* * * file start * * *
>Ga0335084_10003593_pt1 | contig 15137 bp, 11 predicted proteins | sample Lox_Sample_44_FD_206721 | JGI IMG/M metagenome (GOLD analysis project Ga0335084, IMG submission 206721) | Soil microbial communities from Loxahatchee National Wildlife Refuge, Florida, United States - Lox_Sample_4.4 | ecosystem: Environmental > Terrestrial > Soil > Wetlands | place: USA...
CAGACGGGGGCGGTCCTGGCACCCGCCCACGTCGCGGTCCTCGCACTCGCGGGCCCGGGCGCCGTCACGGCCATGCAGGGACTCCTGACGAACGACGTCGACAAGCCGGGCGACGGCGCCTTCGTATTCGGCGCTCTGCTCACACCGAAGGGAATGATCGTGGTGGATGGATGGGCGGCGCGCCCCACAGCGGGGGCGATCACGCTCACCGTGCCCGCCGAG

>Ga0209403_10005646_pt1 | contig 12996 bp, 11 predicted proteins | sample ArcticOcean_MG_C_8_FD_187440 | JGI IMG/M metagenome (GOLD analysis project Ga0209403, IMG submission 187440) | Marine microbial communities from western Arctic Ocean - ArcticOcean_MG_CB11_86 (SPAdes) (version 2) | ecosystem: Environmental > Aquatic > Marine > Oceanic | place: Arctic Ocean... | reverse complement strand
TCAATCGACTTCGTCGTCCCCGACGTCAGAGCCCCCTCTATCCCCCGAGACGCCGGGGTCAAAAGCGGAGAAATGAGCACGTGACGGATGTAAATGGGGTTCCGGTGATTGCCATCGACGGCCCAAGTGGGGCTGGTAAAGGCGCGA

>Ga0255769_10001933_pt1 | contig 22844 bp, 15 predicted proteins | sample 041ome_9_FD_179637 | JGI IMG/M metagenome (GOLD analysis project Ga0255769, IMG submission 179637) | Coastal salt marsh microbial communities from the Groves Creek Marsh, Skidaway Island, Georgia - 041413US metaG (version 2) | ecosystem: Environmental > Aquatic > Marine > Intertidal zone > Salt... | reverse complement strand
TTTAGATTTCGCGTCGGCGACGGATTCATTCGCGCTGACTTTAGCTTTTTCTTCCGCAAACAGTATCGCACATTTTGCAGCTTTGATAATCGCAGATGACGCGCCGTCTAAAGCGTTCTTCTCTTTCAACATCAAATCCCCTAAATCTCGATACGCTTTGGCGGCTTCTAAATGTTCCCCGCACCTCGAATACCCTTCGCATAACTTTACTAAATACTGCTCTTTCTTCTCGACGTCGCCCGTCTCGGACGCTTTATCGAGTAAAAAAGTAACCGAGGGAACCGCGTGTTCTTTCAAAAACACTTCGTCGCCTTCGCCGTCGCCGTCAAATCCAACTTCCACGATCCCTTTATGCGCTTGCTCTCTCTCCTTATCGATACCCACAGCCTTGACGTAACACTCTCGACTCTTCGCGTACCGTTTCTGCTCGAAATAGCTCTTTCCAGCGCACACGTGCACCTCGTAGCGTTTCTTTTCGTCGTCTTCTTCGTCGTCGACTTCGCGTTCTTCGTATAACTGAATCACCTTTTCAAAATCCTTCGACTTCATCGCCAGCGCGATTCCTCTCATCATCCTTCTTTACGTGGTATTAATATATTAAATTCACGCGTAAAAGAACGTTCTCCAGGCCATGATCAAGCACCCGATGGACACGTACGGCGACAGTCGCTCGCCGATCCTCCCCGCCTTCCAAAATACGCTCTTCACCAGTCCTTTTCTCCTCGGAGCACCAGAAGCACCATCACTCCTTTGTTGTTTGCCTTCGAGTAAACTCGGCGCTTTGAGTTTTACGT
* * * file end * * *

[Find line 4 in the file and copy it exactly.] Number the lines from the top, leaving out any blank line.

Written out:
TCAATCGACTTCGTCGTCCCCGACGTCAGAGCCCCCTCTATCCCCCGAGACGCCGGGGTCAAAAGCGGAGAAATGAGCACGTGACGGATGTAAATGGGGTTCCGGTGATTGCCATCGACGGCCCAAGTGGGGCTGGTAAAGGCGCGA